To be plain, I think a no deal ‘Brexit’ would probably tip Scotland over the line to independence, and request to rejoin the EU, so by the time the proverbial hit the fan I think there wouldn’t exactly be a Britain anymore. The quasi-religious shining eyes over ‘Brexit’ is frankly a kind of Victorian re-enactment of the Matter of Britain, drawing on all kinds of myths, from Jesus visiting the islands, to Arthur (who sleeps in a cave but will return as once and future king), to Robin Hood and Richard the (thug) Lionheart, and Magna Carta (a stitch up… Read more »

Susannah Clark
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Susannah Clark

Of course, there are things in the past that are genuinely precious, and things that have indeed been lost. But this other past – the mythical past – is an instrument for propagandists. And I share James Byron’s view that the populace is being played by people who, frankly, have no sense or care for the past, but have their own agenda. There are calm, rational arguments for the UK to reclaim more of its sovereignty and self-determination. That’s why I describe myself as a floating voter. However, the racism and xenophobia and jingoism… this myth of England (it is… Read more »

James Byron
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James Byron

There’s undoubtedly something ‘1066 and All That’ about the Brexit rhetoric. (Then Good King Boris jumped into the Wash, taking his country with him. Historians consider this to be a Bad Thing.) These myths can be benign, but Bannonism has poisoned them, as it corrupts everything it touches.

As for the bishops, I doubt more than a handful want a blowout Brexit; but then, I doubt more than a handful have any problem with gay people. However kindly their personal feelings, they keep setting them aside in the name of unity. And that’s certainly a Bad Thing.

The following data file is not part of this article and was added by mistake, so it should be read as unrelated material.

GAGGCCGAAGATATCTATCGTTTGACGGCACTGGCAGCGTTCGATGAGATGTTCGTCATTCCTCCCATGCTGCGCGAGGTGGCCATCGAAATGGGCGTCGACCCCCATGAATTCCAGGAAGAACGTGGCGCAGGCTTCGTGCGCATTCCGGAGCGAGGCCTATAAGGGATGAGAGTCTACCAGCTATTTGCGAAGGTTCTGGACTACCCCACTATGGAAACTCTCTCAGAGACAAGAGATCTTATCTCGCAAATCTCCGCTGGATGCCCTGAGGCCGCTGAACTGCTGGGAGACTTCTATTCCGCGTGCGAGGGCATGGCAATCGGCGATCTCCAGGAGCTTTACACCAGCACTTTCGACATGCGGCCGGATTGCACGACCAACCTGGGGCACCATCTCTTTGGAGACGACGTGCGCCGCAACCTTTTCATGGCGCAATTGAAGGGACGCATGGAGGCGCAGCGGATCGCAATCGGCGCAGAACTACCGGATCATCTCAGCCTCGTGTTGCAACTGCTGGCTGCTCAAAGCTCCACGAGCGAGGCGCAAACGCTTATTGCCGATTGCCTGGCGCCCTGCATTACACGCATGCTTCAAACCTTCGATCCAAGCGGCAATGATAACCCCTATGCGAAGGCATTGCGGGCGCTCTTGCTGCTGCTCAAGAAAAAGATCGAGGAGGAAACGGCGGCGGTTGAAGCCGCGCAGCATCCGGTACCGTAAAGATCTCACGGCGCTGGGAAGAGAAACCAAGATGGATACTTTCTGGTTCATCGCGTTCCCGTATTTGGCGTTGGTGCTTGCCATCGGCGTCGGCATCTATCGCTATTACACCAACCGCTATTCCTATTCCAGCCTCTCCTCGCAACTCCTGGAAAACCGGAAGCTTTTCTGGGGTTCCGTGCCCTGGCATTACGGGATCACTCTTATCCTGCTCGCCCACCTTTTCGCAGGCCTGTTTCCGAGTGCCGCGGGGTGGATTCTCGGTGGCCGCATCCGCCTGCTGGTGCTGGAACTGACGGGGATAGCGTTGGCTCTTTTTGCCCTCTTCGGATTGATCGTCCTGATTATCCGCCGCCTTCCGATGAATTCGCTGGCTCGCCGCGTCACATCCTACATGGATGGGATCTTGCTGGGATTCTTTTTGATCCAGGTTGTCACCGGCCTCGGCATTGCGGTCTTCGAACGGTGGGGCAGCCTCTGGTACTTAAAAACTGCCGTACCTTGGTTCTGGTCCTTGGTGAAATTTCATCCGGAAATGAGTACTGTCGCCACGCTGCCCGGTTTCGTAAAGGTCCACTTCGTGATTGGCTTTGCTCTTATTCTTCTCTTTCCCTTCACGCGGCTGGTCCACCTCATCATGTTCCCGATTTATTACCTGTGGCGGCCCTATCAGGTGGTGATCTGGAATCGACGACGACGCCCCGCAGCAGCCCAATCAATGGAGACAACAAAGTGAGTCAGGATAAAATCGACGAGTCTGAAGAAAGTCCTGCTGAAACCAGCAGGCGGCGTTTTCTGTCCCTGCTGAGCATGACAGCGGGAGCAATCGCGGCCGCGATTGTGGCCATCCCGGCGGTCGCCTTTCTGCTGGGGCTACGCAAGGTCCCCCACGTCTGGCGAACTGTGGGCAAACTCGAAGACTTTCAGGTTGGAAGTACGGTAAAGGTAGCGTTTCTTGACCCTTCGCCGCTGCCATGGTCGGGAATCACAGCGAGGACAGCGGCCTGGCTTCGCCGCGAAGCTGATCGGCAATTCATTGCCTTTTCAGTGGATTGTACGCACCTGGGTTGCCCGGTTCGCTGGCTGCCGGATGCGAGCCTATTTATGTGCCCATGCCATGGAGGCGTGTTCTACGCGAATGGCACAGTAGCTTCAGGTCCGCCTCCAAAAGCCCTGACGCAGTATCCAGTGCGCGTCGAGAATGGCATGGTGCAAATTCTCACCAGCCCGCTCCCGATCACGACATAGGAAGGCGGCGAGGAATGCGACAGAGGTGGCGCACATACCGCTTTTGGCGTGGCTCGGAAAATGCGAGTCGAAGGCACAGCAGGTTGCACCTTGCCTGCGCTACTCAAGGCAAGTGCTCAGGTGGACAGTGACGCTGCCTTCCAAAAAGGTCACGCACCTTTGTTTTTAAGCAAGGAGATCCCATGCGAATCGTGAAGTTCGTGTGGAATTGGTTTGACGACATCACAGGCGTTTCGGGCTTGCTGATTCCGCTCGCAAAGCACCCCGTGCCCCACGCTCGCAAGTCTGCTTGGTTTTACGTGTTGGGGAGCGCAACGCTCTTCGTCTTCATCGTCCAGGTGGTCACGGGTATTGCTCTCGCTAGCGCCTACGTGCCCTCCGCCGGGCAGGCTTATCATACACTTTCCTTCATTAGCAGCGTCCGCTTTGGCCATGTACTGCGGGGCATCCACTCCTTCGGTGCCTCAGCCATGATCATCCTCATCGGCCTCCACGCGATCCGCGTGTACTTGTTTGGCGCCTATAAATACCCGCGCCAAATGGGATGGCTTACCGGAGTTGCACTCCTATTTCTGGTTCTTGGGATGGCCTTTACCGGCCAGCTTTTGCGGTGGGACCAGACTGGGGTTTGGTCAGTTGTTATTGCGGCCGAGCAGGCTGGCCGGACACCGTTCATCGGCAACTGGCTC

Father Ron Smith
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In the context of the Bishops’ Statement, one wonders what they think about the illegal tactics of P.M. Boris Johnson to silence the ongoing debate by closing down parliament? After all, Parliament is the body elected to govern the people. If the parliament is working properly, a referendum should not be necessary. Political referenda are too often swayed by powerful pressure groups whose influence can be out of all proportion to the majority view. Perhaps there was too little open and balanced public debate about the relative benefits/disadvantages of leaving the E.U. before the initial Tory decision to resort to… Read more »

Janet Fife
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Janet Fife

The bishops aren’t in a position to be pointing out anyone’s moral deficiencies. Not until they behave with integrity and compassion regarding the abuse crisis and LGBTI issues.

Stanley Monkhouse
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Janet nails it, again. I’m in limbo at present. I’ve done my last service and am on “gardening” leave until retirement in a few weeks. I’m dealing with moving and electrics and plumbing and such like. I’m struck by the pleasantness and willingness of tradesmen and craftsmen – interesting comparisons with attitudes of some church people. Already, what clerics say is pretty irrelevant, even to me. The catastrophic stupidity of a hard Irish border matters: the pronouncements of a compromised politburo are of no import whatsoever.